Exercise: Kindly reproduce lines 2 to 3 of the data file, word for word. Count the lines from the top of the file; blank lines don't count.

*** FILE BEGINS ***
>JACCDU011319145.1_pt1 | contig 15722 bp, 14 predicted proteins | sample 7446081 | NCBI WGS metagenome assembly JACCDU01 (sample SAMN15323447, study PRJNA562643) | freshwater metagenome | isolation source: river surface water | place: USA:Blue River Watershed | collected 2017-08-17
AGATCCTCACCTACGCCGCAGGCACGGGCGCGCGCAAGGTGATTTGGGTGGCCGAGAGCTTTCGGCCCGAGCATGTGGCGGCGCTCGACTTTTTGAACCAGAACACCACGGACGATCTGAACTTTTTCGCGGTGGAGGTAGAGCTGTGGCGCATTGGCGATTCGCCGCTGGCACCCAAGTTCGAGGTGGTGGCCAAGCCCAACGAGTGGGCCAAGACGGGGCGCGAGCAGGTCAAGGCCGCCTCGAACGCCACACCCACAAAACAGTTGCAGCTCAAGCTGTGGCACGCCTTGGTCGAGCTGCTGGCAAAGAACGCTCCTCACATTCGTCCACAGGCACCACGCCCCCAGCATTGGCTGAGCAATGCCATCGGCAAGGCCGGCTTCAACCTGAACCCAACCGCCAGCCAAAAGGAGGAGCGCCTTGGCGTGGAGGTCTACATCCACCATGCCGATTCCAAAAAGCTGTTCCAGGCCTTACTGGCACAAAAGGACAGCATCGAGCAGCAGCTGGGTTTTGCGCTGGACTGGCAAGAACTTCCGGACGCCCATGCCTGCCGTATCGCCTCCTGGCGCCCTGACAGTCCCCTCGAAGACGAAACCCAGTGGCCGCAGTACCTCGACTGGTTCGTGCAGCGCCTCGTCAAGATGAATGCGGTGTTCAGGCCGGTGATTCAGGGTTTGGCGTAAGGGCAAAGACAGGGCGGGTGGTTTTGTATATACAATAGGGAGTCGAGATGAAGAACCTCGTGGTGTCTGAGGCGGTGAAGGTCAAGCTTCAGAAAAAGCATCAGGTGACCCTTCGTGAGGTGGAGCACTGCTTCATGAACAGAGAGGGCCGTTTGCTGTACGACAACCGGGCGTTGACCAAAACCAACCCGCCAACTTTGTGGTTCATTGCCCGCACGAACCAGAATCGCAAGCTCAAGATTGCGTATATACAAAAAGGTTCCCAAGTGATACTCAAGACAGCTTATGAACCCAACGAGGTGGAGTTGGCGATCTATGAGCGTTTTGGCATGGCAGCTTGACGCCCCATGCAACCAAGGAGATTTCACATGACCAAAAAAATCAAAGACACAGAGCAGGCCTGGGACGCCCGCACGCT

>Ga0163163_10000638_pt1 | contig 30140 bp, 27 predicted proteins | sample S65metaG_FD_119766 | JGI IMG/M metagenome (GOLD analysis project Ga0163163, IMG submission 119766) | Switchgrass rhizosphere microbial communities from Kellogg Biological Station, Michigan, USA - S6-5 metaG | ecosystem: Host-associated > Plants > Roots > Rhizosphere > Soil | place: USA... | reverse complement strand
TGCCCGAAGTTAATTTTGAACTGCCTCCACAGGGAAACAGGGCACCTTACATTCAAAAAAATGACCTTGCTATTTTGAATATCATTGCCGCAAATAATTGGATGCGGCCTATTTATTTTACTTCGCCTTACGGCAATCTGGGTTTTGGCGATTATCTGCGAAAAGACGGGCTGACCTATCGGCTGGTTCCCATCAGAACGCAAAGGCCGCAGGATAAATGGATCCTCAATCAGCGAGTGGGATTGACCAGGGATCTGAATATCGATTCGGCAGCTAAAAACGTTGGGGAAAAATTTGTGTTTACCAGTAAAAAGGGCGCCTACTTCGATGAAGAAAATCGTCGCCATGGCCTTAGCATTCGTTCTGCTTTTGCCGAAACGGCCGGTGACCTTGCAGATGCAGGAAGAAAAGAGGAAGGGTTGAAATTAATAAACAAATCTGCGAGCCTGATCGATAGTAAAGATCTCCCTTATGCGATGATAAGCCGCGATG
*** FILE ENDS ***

AGATCCTCACCTACGCCGCAGGCACGGGCGCGCGCAAGGTGATTTGGGTGGCCGAGAGCTTTCGGCCCGAGCATGTGGCGGCGCTCGACTTTTTGAACCAGAACACCACGGACGATCTGAACTTTTTCGCGGTGGAGGTAGAGCTGTGGCGCATTGGCGATTCGCCGCTGGCACCCAAGTTCGAGGTGGTGGCCAAGCCCAACGAGTGGGCCAAGACGGGGCGCGAGCAGGTCAAGGCCGCCTCGAACGCCACACCCACAAAACAGTTGCAGCTCAAGCTGTGGCACGCCTTGGTCGAGCTGCTGGCAAAGAACGCTCCTCACATTCGTCCACAGGCACCACGCCCCCAGCATTGGCTGAGCAATGCCATCGGCAAGGCCGGCTTCAACCTGAACCCAACCGCCAGCCAAAAGGAGGAGCGCCTTGGCGTGGAGGTCTACATCCACCATGCCGATTCCAAAAAGCTGTTCCAGGCCTTACTGGCACAAAAGGACAGCATCGAGCAGCAGCTGGGTTTTGCGCTGGACTGGCAAGAACTTCCGGACGCCCATGCCTGCCGTATCGCCTCCTGGCGCCCTGACAGTCCCCTCGAAGACGAAACCCAGTGGCCGCAGTACCTCGACTGGTTCGTGCAGCGCCTCGTCAAGATGAATGCGGTGTTCAGGCCGGTGATTCAGGGTTTGGCGTAAGGGCAAAGACAGGGCGGGTGGTTTTGTATATACAATAGGGAGTCGAGATGAAGAACCTCGTGGTGTCTGAGGCGGTGAAGGTCAAGCTTCAGAAAAAGCATCAGGTGACCCTTCGTGAGGTGGAGCACTGCTTCATGAACAGAGAGGGCCGTTTGCTGTACGACAACCGGGCGTTGACCAAAACCAACCCGCCAACTTTGTGGTTCATTGCCCGCACGAACCAGAATCGCAAGCTCAAGATTGCGTATATACAAAAAGGTTCCCAAGTGATACTCAAGACAGCTTATGAACCCAACGAGGTGGAGTTGGCGATCTATGAGCGTTTTGGCATGGCAGCTTGACGCCCCATGCAACCAAGGAGATTTCACATGACCAAAAAAATCAAAGACACAGAGCAGGCCTGGGACGCCCGCACGCT

>Ga0163163_10000638_pt1 | contig 30140 bp, 27 predicted proteins | sample S65metaG_FD_119766 | JGI IMG/M metagenome (GOLD analysis project Ga0163163, IMG submission 119766) | Switchgrass rhizosphere microbial communities from Kellogg Biological Station, Michigan, USA - S6-5 metaG | ecosystem: Host-associated > Plants > Roots > Rhizosphere > Soil | place: USA... | reverse complement strand